SIMPLE plans really shine for self-employed business owners. Here's why...

 

Self-employed business owners contribute both as employee and employer, with both contributions made from self-employment earnings.

 

SIMPLEs calculate contributions in two steps:

Employee out-of-salary contribution

The limit on this "elective deferral" is $11,500 in 2012, after which it can rise further with the cost of living.

Catch-up. Owner-employees age 50 or over can make a further $2,500 deductible "catch-up" contribution  (for a total of $14,000) as employee in 2012.

Employer "matching" contribution

The employer match equals 3% of employee's earnings.

Example: A 52-year-old owner-employee with self-employment earnings of $40,000 could contribute and deduct $11,500 as employee plus a further $2,500 employee catch-up contribution, plus $1,200 (3% of $40,000) employer match, or a total of $15,200.

 

SIMPLE plans are an excellent choice for home-based businesses and ideal for full-time employees or homemakers who make a modest income from a sideline business.

If living expenses are covered by your day job (or your spouse's job), you would be free to put all of your sideline earnings, up to the ceiling, into SIMPLE retirement investments.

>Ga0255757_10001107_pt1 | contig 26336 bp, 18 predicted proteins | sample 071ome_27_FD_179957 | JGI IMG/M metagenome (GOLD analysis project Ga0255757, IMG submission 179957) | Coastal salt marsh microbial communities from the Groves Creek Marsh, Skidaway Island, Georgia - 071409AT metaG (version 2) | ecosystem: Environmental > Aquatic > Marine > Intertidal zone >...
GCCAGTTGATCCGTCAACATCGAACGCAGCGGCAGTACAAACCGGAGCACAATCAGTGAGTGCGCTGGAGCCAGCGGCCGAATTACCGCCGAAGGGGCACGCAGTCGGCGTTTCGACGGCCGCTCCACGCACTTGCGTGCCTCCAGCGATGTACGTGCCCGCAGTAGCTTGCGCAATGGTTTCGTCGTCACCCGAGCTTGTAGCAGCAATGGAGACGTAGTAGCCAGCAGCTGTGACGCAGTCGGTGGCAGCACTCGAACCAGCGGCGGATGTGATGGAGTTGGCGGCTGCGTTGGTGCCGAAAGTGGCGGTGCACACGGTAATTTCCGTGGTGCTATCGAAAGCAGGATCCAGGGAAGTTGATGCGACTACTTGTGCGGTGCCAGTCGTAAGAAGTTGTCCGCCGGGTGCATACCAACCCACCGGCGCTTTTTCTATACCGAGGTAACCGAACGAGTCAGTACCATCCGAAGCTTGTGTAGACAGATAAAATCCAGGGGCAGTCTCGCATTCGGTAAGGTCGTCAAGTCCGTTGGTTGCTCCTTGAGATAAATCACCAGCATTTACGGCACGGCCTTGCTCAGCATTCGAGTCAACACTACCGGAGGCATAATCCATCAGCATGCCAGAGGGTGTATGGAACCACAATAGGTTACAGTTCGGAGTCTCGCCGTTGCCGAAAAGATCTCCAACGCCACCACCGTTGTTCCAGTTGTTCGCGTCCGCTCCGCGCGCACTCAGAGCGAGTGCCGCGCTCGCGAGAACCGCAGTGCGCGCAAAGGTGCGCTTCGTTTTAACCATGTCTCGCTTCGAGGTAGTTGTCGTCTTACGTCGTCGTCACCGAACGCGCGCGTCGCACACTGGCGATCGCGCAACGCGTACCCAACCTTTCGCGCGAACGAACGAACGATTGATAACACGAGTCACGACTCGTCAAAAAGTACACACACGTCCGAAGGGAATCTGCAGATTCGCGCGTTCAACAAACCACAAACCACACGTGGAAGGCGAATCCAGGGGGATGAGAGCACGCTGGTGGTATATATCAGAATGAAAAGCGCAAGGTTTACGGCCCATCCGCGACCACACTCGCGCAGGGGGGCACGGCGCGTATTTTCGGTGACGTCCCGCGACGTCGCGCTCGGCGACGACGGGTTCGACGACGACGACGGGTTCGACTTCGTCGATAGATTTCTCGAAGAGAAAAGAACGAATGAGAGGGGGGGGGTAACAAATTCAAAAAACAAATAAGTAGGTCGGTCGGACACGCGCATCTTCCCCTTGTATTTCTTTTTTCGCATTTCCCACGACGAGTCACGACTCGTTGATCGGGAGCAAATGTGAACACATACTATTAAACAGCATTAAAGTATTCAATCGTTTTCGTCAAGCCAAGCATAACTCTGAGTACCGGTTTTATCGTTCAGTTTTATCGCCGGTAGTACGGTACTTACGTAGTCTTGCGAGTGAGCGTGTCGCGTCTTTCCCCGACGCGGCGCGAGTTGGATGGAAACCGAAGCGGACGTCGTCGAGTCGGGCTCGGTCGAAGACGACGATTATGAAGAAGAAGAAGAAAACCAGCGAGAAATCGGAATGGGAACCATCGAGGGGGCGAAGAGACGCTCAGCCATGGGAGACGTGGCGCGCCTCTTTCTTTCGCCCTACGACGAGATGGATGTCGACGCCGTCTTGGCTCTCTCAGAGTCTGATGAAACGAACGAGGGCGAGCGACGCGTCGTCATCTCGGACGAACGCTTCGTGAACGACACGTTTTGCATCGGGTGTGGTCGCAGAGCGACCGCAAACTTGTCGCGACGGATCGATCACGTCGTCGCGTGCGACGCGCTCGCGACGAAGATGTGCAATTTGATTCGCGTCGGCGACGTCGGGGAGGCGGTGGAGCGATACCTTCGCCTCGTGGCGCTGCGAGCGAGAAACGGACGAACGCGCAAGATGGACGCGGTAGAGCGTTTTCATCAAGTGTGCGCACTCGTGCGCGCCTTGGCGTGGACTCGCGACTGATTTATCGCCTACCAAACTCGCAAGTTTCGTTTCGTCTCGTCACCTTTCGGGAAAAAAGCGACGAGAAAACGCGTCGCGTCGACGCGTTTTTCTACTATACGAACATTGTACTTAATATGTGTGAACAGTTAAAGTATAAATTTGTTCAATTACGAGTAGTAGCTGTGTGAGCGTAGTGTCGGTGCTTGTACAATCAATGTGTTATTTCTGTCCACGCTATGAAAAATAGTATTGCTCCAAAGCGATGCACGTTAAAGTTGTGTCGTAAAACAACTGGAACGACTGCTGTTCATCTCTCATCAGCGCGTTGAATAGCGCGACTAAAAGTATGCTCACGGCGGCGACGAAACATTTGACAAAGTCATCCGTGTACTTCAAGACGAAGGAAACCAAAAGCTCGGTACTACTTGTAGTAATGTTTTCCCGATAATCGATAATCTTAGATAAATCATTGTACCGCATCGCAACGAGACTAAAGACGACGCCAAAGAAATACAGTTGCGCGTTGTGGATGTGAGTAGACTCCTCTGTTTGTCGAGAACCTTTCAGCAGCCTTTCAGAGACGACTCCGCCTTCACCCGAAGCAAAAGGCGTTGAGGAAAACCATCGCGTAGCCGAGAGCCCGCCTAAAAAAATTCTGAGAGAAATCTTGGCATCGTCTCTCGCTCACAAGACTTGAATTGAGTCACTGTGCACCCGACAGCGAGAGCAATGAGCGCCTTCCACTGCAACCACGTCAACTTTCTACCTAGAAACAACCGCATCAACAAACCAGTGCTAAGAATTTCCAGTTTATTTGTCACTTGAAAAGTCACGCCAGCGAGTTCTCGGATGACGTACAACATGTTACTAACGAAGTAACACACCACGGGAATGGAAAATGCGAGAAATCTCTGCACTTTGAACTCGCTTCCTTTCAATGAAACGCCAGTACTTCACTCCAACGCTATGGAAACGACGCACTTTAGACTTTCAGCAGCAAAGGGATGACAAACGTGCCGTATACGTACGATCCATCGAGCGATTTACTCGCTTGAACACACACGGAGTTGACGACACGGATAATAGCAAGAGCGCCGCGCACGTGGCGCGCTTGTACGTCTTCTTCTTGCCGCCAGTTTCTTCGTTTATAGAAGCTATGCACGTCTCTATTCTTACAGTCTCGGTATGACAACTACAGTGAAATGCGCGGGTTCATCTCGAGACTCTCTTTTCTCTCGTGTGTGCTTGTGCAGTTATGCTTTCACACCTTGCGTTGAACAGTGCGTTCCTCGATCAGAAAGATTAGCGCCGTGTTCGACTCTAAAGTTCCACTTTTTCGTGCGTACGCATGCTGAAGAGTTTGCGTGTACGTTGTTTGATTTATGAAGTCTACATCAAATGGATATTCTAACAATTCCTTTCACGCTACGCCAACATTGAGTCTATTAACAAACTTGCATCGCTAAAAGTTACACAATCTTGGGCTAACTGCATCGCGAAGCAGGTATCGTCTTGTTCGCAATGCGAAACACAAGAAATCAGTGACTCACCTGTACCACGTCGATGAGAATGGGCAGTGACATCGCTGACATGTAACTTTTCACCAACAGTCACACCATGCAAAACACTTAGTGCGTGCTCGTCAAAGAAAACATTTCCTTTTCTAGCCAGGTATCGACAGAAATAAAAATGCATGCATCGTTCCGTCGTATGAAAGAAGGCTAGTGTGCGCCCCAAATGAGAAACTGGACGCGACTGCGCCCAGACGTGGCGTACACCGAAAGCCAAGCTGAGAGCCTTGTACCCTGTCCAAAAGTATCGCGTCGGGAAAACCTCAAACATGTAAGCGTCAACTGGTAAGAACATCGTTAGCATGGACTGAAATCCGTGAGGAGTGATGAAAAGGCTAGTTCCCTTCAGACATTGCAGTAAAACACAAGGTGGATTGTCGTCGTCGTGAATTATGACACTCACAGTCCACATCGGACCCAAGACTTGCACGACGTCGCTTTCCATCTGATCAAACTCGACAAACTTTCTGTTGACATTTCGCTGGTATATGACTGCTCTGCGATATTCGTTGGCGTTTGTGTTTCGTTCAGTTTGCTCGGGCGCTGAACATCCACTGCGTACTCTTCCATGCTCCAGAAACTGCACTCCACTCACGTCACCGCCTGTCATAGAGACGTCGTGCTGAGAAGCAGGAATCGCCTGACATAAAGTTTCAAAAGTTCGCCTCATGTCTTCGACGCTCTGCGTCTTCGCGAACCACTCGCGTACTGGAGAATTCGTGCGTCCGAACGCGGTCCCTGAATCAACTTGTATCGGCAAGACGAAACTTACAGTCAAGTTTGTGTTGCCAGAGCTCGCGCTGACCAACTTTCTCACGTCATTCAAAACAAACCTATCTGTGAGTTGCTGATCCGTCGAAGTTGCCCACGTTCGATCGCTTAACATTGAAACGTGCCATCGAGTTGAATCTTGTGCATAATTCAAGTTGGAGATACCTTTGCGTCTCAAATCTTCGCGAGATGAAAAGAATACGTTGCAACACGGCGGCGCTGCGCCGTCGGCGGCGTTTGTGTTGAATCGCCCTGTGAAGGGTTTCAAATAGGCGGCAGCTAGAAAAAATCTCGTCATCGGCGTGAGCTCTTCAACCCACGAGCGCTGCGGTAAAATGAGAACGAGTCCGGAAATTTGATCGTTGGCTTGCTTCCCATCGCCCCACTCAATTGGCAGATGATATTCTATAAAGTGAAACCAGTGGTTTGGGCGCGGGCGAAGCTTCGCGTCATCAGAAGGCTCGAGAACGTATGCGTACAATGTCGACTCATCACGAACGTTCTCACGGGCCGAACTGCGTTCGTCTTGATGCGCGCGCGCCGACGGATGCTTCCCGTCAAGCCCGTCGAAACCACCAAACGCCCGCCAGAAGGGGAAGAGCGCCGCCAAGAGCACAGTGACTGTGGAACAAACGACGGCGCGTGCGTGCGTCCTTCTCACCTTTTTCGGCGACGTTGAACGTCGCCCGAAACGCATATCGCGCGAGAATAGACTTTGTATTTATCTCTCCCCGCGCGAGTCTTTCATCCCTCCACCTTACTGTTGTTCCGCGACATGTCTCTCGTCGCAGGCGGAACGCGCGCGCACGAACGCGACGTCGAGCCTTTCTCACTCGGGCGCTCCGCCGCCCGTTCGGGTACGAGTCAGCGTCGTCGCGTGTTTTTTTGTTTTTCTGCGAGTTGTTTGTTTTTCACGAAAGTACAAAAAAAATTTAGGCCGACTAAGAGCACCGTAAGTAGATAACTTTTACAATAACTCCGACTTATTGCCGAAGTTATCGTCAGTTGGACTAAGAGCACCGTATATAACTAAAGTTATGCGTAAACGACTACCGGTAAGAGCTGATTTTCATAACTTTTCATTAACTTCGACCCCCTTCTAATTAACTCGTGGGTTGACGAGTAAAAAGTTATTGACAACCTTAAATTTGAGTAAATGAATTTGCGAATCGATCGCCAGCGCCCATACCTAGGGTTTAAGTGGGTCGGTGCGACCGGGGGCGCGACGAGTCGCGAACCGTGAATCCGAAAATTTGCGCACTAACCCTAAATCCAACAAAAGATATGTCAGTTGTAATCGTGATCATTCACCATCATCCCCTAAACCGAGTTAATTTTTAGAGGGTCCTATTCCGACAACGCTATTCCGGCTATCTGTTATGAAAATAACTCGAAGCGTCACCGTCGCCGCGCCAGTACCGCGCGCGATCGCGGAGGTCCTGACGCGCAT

A Truly Simple Plan

A SIMPLE plan is easier to set up and operate than most other plans. Contributions go into an IRA you set up. Those familiar with IRA rules - in investment options, spousal rights, creditors' rights - don't have a lot new to learn.

Requirements for reporting to the IRS and other agencies are negligible. Your plan's custodian, typically an investment institution, has the reporting duties. And the process for figuring the deductible contribution is a bit easier than with other plans.

What's Not So Good About SIMPLE Plans

Once self-employment earnings become significant however, other retirement plans may be more advantageous than a SIMPLE retirement plan.
 

Example:  If you are under 50 with $50,000 of self-employment earnings in 2012, you could contribute $11,500 as employee to your SIMPLE plus an additional 3% of $50,000 as an employer contribution, for a total of $13,000. In contrast, a 401(k) plan would allow a $29,500 contribution.

With $100,000 of earnings, it would be a total of $14,500 with a SIMPLE and $42,000 with a 401(k).


Because investments are through an IRA, you're not in direct control. You must work through a financial or other institution acting as trustee or custodian, and you will generally have fewer investment options than if you were your own trustee, as you would be in a 401(k).